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By Wesleyan

The Budget 2023: Surprise shake-up as allowances overhauled

financial planning
financial wellbeing
4 min
Mature man sitting on table with laptop and coffee

Today’s ‘budget for growth’ was designed to help tackle the UK’s ongoing productivity problem. Quite simply, not enough people are working, not enough businesses are investing and it’s making the country less competitive.

So, the Chancellor Jeremy Hunt moved to shake up pension rules that penalise professionals, extend childcare provision and encourage investment.


There was good news for pension savers as the Chancellor set his sights on the tax-free allowances which had been frozen since 2020.

The Annual Allowance – the amount of money that people can put into their pension every year without paying tax on it – was increased from £40,000 to £60,000.

But the big surprise was that the £1.07 million Lifetime Allowance would be abandoned altogether, in a move the Chancellor said would mean an estimated 80% of NHS doctors will not receive a tax charge.

We’ve been calling for action on these allowances for some time now to help doctors, dentists and teachers stay in work for longer without facing a big tax bill, at a time when their services are so desperately needed.

Alec Collie, Head of Medical at the Wesleyan Group, said: “From a tax perspective, this budget is just what the doctor ordered. 

“The risk of punitive tax charges – primarily from exceeding the annual allowance – has led to some of our most experienced doctors leaving the National Health Service, reducing their hours or dropping out of the NHS Pension Scheme and forfeiting their own retirement saving opportunities. 

“It’s also stung some of the longest serving teachers and dentists, so this a welcome measure that will hopefully give today’s students more confidence in their financial future as they embark on their professional careers.

“These are problems we’ve been highlighting for some considerable time, and we’re glad the government has taken action.” 

The Money Purchase Annual Allowance – which allows people who’ve already accessed some of their personal pension to top it back up again – was also increased from £4,000, back to its original level of £10,000. 

This was a disincentive for many who wanted to return to work because it was a barrier to rebuilding their retirement savings, so today’s announcement will allow them to work more flexibly, supporting retention and helping address workforce shortages.


The Chancellor announced a new 100% First Year Allowance to replace the outgoing super deduction, which let companies deduct up to 130% of the value of investments from their profits before Corporation Tax was calculated.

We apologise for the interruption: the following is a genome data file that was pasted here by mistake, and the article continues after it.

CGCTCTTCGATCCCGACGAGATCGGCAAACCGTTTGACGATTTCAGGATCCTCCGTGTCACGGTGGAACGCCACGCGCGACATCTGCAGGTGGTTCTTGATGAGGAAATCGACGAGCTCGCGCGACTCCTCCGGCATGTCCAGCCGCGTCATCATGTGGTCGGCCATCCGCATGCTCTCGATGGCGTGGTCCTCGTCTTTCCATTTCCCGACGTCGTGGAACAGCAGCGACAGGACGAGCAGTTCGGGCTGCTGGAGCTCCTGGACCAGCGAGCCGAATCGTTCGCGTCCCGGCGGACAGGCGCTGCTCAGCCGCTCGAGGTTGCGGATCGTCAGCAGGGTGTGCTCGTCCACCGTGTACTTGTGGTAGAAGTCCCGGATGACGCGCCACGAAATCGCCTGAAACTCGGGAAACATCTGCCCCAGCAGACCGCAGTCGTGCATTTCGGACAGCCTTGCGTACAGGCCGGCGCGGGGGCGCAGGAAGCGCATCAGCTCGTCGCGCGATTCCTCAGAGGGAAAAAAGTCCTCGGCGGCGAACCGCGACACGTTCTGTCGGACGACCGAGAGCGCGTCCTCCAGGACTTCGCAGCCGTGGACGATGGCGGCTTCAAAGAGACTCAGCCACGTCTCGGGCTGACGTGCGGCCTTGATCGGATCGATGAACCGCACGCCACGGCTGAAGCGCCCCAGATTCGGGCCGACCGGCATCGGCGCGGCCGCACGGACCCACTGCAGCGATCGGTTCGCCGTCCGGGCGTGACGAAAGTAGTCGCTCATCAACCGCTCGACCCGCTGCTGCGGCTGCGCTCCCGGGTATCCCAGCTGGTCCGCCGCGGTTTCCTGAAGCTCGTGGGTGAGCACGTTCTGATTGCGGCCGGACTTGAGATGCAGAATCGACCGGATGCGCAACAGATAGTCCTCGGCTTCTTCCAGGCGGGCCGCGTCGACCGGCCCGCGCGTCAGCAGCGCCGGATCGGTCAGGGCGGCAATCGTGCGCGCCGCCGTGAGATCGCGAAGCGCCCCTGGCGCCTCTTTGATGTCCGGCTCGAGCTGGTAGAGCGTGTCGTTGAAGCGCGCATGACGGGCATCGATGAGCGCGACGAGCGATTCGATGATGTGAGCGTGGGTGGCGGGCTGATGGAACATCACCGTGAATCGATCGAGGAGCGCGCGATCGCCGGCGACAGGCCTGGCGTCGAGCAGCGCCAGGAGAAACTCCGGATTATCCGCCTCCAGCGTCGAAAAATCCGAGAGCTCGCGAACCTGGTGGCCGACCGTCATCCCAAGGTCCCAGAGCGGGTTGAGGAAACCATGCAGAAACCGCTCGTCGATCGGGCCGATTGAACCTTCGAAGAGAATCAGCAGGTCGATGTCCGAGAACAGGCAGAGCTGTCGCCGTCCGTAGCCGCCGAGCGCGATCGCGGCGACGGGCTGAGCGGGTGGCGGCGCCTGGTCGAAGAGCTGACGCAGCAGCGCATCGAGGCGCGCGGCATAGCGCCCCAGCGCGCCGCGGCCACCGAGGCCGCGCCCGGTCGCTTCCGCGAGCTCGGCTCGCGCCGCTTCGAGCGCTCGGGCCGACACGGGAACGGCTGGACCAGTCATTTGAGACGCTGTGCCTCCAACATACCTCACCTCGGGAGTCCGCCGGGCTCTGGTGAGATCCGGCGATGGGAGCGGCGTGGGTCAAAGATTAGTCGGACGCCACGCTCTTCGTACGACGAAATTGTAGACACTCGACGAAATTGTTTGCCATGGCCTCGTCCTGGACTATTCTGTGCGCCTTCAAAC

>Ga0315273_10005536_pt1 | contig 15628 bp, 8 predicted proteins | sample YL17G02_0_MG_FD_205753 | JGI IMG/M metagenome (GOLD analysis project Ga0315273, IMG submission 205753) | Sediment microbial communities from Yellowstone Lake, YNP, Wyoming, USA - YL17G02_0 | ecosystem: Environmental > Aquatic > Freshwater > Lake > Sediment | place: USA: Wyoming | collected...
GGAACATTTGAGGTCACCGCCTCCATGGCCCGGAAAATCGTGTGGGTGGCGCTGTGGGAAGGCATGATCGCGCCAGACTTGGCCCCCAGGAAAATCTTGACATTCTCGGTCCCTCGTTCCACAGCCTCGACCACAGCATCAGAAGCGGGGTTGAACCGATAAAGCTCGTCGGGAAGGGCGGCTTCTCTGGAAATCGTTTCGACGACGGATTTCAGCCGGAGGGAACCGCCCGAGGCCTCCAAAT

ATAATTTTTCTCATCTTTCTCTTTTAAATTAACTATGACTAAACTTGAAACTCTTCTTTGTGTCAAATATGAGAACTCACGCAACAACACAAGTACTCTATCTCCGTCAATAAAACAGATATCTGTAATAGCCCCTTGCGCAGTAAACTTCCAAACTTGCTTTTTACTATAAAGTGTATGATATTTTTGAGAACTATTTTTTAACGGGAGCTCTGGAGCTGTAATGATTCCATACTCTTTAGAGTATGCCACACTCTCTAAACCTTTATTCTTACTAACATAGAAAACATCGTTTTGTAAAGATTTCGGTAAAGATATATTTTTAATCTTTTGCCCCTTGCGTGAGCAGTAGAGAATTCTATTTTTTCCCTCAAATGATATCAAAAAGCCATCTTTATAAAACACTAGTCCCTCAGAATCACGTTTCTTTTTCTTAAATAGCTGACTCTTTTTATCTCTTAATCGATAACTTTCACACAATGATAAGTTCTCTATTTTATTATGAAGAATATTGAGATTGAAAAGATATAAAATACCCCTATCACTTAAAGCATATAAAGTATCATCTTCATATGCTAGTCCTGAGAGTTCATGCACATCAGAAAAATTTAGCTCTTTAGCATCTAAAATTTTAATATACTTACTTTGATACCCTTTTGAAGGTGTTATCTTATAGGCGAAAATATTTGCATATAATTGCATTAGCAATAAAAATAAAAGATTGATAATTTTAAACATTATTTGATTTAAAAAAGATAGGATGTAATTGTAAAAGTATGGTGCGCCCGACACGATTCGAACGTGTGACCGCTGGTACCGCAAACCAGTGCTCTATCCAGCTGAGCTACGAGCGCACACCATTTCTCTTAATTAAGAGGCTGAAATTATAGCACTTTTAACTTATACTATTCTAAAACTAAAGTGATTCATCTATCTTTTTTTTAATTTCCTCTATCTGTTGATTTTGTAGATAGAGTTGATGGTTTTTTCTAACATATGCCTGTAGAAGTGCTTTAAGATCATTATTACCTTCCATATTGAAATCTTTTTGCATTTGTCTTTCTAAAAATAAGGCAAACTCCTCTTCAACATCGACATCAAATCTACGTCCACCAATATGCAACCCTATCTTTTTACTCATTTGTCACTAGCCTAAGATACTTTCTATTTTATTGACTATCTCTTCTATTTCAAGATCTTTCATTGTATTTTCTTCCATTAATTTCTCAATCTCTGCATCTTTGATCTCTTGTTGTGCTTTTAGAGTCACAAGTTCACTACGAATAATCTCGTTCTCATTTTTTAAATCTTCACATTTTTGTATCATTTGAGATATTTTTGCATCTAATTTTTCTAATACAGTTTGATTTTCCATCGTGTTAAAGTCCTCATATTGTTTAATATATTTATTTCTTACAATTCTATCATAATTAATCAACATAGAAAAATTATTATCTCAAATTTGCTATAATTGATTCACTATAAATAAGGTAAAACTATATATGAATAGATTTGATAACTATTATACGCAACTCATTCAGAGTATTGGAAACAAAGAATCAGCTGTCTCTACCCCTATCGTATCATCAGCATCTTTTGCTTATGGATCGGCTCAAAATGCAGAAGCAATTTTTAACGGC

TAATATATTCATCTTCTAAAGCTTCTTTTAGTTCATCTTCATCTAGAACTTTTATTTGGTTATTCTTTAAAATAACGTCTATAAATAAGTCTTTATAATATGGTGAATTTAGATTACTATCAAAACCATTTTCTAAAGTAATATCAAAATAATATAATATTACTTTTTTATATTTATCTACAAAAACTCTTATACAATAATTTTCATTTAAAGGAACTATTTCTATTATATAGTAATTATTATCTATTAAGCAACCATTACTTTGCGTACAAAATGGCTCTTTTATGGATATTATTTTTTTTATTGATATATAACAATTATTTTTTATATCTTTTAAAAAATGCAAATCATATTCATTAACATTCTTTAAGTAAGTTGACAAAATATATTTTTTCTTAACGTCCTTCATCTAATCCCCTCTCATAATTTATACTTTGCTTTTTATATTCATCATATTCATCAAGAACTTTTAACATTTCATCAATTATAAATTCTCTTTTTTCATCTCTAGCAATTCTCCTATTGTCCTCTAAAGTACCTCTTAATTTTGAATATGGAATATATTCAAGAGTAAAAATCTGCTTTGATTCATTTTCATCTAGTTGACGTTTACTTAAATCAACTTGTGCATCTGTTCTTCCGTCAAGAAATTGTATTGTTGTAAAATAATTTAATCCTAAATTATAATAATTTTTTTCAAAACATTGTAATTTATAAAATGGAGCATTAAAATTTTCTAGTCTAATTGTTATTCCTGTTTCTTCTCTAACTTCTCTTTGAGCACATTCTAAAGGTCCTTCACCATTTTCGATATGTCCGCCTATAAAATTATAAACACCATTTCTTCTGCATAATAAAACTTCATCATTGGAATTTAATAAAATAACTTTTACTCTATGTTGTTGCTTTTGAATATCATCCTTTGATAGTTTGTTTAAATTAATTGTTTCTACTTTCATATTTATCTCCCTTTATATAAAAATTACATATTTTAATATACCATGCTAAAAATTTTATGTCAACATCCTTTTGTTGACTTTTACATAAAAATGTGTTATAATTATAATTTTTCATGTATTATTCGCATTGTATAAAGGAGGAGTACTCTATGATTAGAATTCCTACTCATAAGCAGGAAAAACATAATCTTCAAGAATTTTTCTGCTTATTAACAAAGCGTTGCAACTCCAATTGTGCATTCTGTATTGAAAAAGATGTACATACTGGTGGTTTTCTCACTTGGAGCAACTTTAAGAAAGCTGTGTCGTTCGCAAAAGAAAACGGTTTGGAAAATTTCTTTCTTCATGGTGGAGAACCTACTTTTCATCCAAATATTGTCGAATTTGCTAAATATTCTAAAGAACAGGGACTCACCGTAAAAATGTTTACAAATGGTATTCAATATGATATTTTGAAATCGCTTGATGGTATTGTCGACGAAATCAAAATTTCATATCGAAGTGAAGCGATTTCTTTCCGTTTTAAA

The new 100 per cent capital allowance is slightly less generous, but the three-year scheme will certainly help firms plan ahead with greater certainty.

Iain Stevenson, Head of Dental at the Wesleyan Group, said: “Dentists – and patients – will benefit from the government’s proposals to offer corporation tax relief on new investments. 

“Practices are always looking to see how they can invest to improve quality of service for their patients. Under this scheme, they’ll be able to offset some of their tax bills for investment in equipment.”

But there was disappointment that Corporation Tax will still rise from 19% to 25% in April as planned, despite many arguing against it.

Cost of living

A big reform of childcare policy is designed to help boost the economy by encouraging more parents back to work while also alleviating pressures on household budgets, with the average annual cost of a full-time nursery place now nearly £15,000.

Three and four-year-olds are already entitled to at least 15 hours of free childcare per week for 38 weeks of the year, increasing to 30 hours a week if their parents are working.

This has now been extended to children aged nine months to three years, though a lack of capacity in nurseries means it will take two years to roll out in full.

And a planned £500 hike in average energy bills that was due to arrive in March has been abandoned, with the Chancellor acknowledging: “High energy bills are one of the biggest worries for families.”

Instead, as expected the Energy Price Guarantee will remain at £2,500 for a typical household in England, Wales and Scotland until the end of June.

And we can expect more good news as wholesale gas prices are now in decline and bills are forecast to fall further later in the year.

Finally, a 5p per litre cut to Fuel Duty, which was imposed in the Budget in in March last year, was due to come to an end in March, but was extended for another year.

Iain Stevenson, Head of Education at the Wesleyan Group, said: “Rising costs are making it difficult for many to save day-to-day or put money aside for retirement. 

“For those who can afford to keep saving, it’s imperative that they make their money work as hard as possible. This includes making the most of ISA allowances to keep their investment growth or interest payments tax-free.”

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